So, I think our thought process about the future definitely ratcheted it down. That seems to be a continuing theme unfortunately throughout the marketplace. But we saw again some things that were almost unimaginable take place in the last weeks of September and first weeks of October. And I think being somewhat sobered by those events led us to just take the NPLs now because we can no longer believe that the range of outcomes includes full repayment, full interest on a timely basis.
We have a next question please.
Our next question from the line of Matt Burnell with Wachovia. Please go ahead.
Matt Burnell - Wachovia
Good morning. Let me ask you, I guess, a couple of bigger picture questions. In terms of what's going on with the recapitalization of the banking system, what's your expectation, if any of getting even a modest amount of relief for banks potentially funding some of your borrowers? Is there any reason to think that there would be some benefit from that program for iStar, if not directly then indirectly?
This is a critical four week period, really, the question that's on our minds is, does the liquidity that's being infused into the system in massive amounts, not just domestically but now pretty much globally, and the indirect cash is trash focus that's going to make short term rates go very, very low, does that offset the fundamental deterioration we are still likely to see regardless of all the liquidity moving into the market.
I think our view is -- it's unknowable right now. We're going to watch the next four weeks the battle between liquidity being infused. Can it pull people off the sidelines? Can it pull cash off the sidelines? Do people perceive enough stability entering the marketplace to say, I can earn 0% to 1% in pure safe short term instruments, but if I just step out the risk curve slightly, I can make extraordinary returns, 5,6,7,800 over or ostensibly almost risk free investments and 12% or 13%,14%, 15% for taking risks that as little as six or nine months ago we’ve been priced at a fraction of that?
We've seen this dynamic before, obviously never in the confluence of events that have happened over the last 12 months. But that dynamic is one that we will watch very carefully to see does some of this liquidity start showing up and trying to take at least a modest advantage of some of the extraordinary investment opportunities we see or are people just so stunned that and so afraid of what the real fundamental aftershock of the credit crisis are. The people are just going to sit on their hands for awhile just to see if the world is going to make it through on a reasonable basis.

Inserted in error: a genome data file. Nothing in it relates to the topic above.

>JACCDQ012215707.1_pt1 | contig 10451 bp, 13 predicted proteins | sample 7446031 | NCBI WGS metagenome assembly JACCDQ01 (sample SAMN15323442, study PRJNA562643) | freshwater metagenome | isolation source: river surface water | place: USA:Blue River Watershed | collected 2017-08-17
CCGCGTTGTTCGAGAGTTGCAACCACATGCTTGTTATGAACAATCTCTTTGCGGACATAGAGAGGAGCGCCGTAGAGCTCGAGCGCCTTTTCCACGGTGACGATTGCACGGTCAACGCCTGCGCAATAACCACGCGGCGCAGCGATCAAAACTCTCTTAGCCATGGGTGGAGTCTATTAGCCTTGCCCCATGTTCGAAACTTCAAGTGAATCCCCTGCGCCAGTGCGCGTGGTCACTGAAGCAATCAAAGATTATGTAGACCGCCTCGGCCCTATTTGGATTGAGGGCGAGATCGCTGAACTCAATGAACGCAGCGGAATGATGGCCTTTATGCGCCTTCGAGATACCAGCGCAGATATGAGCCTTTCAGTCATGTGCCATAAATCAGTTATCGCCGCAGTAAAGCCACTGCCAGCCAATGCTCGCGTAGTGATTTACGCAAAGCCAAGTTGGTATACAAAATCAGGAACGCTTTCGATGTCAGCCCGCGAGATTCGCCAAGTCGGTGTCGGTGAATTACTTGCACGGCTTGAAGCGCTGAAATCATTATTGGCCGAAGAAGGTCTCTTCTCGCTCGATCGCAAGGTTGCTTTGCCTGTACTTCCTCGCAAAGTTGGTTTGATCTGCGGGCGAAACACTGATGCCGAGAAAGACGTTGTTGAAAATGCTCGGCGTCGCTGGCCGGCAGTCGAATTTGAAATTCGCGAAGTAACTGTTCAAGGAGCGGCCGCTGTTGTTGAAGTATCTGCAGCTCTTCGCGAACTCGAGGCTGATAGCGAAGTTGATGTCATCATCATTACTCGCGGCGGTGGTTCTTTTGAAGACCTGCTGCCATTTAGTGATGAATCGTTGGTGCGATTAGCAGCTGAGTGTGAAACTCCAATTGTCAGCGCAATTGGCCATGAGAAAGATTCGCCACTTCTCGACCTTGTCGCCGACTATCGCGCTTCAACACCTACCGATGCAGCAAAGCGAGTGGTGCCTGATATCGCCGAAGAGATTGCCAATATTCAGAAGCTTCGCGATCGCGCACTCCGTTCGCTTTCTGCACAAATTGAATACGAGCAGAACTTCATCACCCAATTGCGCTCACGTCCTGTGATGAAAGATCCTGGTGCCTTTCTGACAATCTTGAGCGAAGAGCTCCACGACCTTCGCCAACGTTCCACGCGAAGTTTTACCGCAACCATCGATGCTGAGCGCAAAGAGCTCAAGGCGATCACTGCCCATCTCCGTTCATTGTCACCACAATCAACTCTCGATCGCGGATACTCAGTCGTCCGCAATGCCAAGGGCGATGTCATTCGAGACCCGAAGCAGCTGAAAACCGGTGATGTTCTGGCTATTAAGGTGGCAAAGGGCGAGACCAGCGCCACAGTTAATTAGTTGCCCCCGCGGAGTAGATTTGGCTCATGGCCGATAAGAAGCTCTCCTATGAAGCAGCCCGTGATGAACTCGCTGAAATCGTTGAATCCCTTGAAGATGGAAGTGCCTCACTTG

We are certainly hopeful that the money being infused makes its way more than likely indirectly in a way that benefits us. We don't really see any direct link to some of the programs being available to us. But I would tell you we feel like the both the federal action, the government actions and now the global actions are meant to restore at least a modicum of liquidity in the marketplace and we're hoping that begins to offset some of the just complete shutdown we've seen in the credit markets for the last three weeks.
Matt Burnell - Wachovia
Katie, you mentioned project delays related I guess to your sources and uses calculations. But are you seeing greater numbers of projects simply being canceled? If not -- at the beginning stages before ground is broken but even after ground has been broken, where just funding has either dried up or the sponsors have just decided that it's not worth throwing additional money at projects that may not work out?
No, I think most of the projects that we or Fremont were involved in that we're not going to fund the developer came and said this project doesn't make sense. That most of that activity has occurred quite a while ago. What I meant delay is typically construction can be delayed just for almost weather there are just a variety of reasons subcontractors can be delayed.
So it's not an issue around things that are being withdrawn. It's more typical construction delays, and I don't think either we or our borrowers ever believe that not completing a project is in the best, in their best interests or in our best interests. So, we will continue to fund projects according to our documents and see projects through to the end even despite obviously weakening economic conditions.
Matt Burnell - Wachovia
And my last question focuses on the weakening of markets. I think most of us on the call appreciate what's going on in Florida and California and Las Vegas. But are there other markets that three months ago, perhaps even six months ago were far stronger than they are now that are not on that fairly short list?
Yes, I guess the one we look at out our window everyday is the New York market benefited from obviously strong foreign currency relative to the dollar. There was some underpinnings from that foreign buyer. I think again the full aftershocks of what's happened on Wall Street have not yet rippled through this market entirely. We continue to see a reasonable number of projects closing in the Tri-State area. So there's definitely been a slowdown.